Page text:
Dec 4th, Yearning for Peace, with Rev. Dr. Steven Koski
Dec 4th: Yearning for Peace, with Rev. Dr. Steven Koski.
One of my favorite moments of the entire year is Christmas Eve when we light the Christ candle celebrating the light of God s love that has entered the darkness of the world in the birth of Jesus. A light we are promised that the darkness can never, ever extinguish. We pass the light of a candle one to another while singing silent night, silent night, holy night all is calm, all is bright it is such a beautiful moment. I hope you can join us on Christmas Eve. But in that moment in that moment, it’s as if the world the world is still it’s as if we can actually hear the voice of the angels as recorded in the Gospel of Luke saying, peace, peace on earth and goodwill to all. You know, in that moment, even just for a moment, we dare to trust that contrary to all the evidence the world offers otherwise, that peace the peace and goodwill that feels absolutely impossible might actually be possible. You know, so far this year, our country is averaging 13 mass shootings every single week. There have been over 610 mass shootings so far this year. Hard to believe hate crime.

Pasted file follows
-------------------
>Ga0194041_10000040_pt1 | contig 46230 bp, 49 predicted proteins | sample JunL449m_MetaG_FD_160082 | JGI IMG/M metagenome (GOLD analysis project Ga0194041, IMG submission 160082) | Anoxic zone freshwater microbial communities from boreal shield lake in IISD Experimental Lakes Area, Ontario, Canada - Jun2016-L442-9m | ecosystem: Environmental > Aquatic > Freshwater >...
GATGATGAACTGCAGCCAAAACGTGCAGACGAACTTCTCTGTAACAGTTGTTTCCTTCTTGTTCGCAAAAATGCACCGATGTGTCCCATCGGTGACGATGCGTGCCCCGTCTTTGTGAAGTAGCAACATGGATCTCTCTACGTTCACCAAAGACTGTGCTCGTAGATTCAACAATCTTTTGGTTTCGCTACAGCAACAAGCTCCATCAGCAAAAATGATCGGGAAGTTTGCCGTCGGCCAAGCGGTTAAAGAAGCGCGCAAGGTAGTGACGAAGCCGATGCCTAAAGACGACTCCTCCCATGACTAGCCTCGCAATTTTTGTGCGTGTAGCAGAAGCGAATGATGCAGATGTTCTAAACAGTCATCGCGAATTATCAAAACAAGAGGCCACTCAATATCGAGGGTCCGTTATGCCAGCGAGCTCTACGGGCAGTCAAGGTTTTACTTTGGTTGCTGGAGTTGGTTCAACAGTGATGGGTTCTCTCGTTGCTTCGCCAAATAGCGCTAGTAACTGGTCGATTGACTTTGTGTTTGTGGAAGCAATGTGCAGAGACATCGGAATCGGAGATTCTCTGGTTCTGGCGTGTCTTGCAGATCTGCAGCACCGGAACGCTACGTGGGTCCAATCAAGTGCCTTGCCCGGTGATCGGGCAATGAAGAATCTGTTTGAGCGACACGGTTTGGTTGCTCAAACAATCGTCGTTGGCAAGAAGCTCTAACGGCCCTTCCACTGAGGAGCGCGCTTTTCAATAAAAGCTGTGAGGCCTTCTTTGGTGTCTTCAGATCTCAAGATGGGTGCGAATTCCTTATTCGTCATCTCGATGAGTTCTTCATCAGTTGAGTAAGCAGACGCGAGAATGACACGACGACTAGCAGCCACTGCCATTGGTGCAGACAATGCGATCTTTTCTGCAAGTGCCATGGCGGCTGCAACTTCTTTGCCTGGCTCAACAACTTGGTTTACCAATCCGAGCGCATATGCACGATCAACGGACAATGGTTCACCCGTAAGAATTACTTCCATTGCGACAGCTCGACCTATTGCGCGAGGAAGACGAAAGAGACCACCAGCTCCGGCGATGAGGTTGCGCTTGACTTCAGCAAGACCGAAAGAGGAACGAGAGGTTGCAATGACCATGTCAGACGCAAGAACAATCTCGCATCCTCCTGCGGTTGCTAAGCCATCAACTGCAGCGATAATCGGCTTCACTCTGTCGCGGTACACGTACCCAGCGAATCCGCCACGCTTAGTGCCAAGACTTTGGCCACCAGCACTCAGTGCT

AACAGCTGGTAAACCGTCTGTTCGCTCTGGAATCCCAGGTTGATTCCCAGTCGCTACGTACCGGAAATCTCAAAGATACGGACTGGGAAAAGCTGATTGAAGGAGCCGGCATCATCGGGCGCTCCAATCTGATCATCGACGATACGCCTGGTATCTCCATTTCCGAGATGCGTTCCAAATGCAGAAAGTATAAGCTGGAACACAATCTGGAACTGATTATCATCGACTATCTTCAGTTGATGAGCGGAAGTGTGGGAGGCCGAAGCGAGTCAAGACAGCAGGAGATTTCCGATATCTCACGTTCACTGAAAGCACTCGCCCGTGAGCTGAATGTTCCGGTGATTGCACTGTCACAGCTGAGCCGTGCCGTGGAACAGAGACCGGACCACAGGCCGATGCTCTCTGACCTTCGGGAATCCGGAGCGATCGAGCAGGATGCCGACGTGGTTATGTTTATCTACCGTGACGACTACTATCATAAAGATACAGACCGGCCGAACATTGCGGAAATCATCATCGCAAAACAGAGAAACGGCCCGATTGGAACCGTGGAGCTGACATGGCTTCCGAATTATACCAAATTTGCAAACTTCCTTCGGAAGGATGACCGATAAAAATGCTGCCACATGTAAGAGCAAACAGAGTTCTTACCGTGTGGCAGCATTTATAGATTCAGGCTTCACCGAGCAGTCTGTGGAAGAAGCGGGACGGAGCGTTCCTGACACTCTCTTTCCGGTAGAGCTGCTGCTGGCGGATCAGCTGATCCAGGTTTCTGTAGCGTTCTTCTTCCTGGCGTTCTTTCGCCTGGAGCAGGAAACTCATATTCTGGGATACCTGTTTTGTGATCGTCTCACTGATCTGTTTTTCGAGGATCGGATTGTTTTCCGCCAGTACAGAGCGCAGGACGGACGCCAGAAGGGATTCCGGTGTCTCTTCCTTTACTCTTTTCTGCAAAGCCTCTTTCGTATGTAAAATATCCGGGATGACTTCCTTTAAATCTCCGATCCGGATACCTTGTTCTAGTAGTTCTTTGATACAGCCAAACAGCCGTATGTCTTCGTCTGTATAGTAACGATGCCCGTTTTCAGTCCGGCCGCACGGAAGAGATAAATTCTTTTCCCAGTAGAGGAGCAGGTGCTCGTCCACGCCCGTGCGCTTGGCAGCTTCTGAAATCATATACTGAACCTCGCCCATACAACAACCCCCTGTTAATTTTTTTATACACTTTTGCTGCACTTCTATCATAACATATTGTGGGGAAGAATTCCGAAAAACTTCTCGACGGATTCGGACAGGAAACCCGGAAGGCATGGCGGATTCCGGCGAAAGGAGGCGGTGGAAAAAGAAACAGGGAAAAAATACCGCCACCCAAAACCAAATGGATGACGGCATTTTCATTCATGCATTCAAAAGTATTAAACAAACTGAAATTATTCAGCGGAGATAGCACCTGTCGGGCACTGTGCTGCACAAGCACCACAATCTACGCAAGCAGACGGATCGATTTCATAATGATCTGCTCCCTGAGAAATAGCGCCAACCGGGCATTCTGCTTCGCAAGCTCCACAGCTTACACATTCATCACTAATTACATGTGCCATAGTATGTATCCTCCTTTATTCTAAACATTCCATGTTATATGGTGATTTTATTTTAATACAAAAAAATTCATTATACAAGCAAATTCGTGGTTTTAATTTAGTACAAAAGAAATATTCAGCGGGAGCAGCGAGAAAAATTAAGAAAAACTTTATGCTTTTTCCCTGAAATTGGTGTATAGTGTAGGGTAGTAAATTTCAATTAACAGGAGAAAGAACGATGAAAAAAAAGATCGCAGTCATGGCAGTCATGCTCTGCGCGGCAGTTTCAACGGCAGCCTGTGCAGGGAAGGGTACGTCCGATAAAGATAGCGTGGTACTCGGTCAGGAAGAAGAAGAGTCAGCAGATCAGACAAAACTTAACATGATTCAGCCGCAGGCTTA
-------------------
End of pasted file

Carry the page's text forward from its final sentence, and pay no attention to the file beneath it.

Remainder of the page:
Hate crime is on the rise. The walls that divide us seem to be getting higher and higher. The war in Ukraine, as it goes into the cold, cold winter goes on without any sign of an end. There is little peace in the soul as mental illness, anxiety, loneliness is widespread. Peace and goodwill? That seems like an impossible, even irrational dream. Madeleine Lingle wrote this advent is the irrational season when love blooms bright and wild. Had Mary been filled with reason, there’d have been no room for the child. We let the second candle of Advent this morning the candle of peace this is the irrational season. Can we make room in our hearts for the child we call the Prince of Peace? Today I want to share a story about another time. Another time that silent night was sung a battleground full of death and despair became a holy ground. A holy ground in a way that no one would have imagined possible. For a brief moment, there was peace on earth and goodwill to all. It was December 24, Christmas Eve, 1914. Two great armies, hundreds of thousands of British, French and German soldiers faced each other along a front that extended along the border between France and Belgium, covering 600 miles.